- The Washington Times - Tuesday, January 18, 2005

OSNABRUECK, Germany — A British soldier pleaded guilty yesterday to one count of beating an Iraqi captive. He and two others pleaded not guilty to all other charges as their court-martial opened on accusations they mistreated Iraqis.

Photos of purported mistreatment published in a British newspaper in the spring of 2003 led to investigations against the three men.

Prosecutor Lt. Col. Nick Clapham opened his case by presenting 22 of the photos to the jury. They showed one bound Iraqi captive being dangled over a loading dock by a forklift, another being subjected to simulated punches and kicks, and both prisoners being forced to simulate sex acts on each other.

“It cannot be said that those images depict anything other than something that is shocking and appalling,” Col. Clapham told the court on a British base in Germany.

The defendants, all from the Royal Regiment of Fusiliers, showed little emotion as Col. Clapham spoke.

As the court-martial opened, Lance Cpl. Darren Larkin, 30, pleaded guilty to battery for assaulting and beating an Iraqi in his custody. But he pleaded not guilty to indecent conduct for purportedly forcing two Iraqi detainees to undress in front of others.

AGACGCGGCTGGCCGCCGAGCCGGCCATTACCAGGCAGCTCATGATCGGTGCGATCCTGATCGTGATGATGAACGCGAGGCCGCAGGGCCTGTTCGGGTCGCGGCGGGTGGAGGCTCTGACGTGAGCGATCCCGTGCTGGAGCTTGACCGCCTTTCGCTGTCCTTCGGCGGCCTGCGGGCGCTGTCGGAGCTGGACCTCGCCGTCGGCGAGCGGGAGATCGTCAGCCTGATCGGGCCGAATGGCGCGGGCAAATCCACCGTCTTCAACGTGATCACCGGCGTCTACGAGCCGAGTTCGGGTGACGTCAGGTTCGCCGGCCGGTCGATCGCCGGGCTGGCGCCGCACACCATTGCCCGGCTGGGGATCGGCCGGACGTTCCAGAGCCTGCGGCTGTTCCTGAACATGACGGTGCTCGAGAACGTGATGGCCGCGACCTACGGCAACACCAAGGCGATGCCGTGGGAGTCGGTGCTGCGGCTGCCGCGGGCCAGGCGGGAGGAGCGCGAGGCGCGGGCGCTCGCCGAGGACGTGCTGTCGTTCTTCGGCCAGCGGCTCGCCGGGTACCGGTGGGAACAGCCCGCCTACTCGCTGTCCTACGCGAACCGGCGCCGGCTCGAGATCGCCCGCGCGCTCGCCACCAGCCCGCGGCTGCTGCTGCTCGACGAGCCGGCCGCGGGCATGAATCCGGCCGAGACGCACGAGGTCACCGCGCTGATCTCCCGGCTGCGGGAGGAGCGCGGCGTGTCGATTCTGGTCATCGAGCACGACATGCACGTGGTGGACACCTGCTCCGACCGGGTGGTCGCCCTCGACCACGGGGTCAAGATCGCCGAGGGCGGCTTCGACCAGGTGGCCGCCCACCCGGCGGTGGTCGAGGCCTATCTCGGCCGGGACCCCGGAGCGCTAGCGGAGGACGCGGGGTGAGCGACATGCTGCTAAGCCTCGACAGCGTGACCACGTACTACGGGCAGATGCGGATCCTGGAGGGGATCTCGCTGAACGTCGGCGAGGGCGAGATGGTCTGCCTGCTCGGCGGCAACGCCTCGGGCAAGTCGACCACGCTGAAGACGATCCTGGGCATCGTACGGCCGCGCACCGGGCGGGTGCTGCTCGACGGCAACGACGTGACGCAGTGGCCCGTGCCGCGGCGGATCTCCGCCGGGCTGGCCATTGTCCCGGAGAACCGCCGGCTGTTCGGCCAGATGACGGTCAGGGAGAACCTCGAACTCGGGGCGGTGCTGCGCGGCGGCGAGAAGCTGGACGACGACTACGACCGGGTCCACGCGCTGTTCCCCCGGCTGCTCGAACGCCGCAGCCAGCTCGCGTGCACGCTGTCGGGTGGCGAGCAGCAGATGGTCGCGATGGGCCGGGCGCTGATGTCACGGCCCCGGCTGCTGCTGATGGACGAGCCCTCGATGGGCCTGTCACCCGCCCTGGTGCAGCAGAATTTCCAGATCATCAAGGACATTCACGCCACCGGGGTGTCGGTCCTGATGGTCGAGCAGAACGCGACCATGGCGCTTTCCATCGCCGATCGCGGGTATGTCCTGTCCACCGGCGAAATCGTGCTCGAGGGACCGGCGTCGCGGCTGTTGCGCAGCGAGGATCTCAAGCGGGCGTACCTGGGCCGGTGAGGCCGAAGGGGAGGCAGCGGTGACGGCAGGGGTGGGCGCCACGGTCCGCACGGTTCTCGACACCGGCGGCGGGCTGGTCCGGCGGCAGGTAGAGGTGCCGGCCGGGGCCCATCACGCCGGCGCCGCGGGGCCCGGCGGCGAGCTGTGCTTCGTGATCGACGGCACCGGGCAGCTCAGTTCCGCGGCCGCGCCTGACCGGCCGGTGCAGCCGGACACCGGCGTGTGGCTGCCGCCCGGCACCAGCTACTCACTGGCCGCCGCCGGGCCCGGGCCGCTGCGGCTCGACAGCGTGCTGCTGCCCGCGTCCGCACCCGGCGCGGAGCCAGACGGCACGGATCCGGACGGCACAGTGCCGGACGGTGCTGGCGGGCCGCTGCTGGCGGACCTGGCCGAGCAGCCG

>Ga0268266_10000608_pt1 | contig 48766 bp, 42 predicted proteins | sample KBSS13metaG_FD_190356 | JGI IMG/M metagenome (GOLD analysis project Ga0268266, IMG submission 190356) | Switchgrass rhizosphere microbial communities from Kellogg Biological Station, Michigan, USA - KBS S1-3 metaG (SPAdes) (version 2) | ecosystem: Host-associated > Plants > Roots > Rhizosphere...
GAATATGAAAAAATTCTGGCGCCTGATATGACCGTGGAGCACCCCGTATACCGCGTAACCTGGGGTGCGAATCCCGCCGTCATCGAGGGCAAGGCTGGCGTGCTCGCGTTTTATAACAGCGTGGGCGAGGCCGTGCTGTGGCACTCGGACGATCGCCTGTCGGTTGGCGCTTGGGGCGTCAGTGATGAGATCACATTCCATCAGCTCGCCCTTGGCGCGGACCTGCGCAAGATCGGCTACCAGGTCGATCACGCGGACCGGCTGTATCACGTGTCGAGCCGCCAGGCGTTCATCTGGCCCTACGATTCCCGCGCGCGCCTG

He admitted to the battery charge because he knew what he did was wrong, his attorney, William England, told the jury of seven men.

“He is ashamed of his unacceptable and mindless act … and that he has brought shame to his proud regiment, himself and his family,” Mr. England said.

Cpl. Daniel Kenyon, 33, and Lance Cpl. Mark Cooley, 25, pleaded not guilty to all charges.

It was the first time the charges were officially announced, and it was not clear what punishments they face.

Cpl. Kenyon, who outranks the other defendants, is accused of being present while abuse was taking place and not reporting it.

The abuse reportedly took place in May 2003 while the three soldiers were stationed at a food warehouse compound outside Basra in southern Iraq, where looters raided the humanitarian supplies stored there nightly, Cpl. Clapham said.

The camp commander, identified as Maj. Dan Taylor, issued an order that captured looters were to be punished with menial work and “perhaps made to work hard,” Cpl. Clapham said.

The prosecutor said Maj. Taylor’s order was “unlawful,” but he emphasized that “we say these charges are a long way outside that order,” suggesting that the defense may try to argue that the men charged were following an officer’s command.

A fourth soldier, Fusilier Gary Bartlam, 20, went on trial last week in the same case at a different British base in Germany, but Judge Michael Hunter imposed a gag order on journalists, banning any reporting about the process.

Last week in the United States, Army Spc. Charles Graner Jr. was sentenced to 10 years in prison in the first trial stemming from the scandal over abuse of prisoners at the Abu Ghraib prison.

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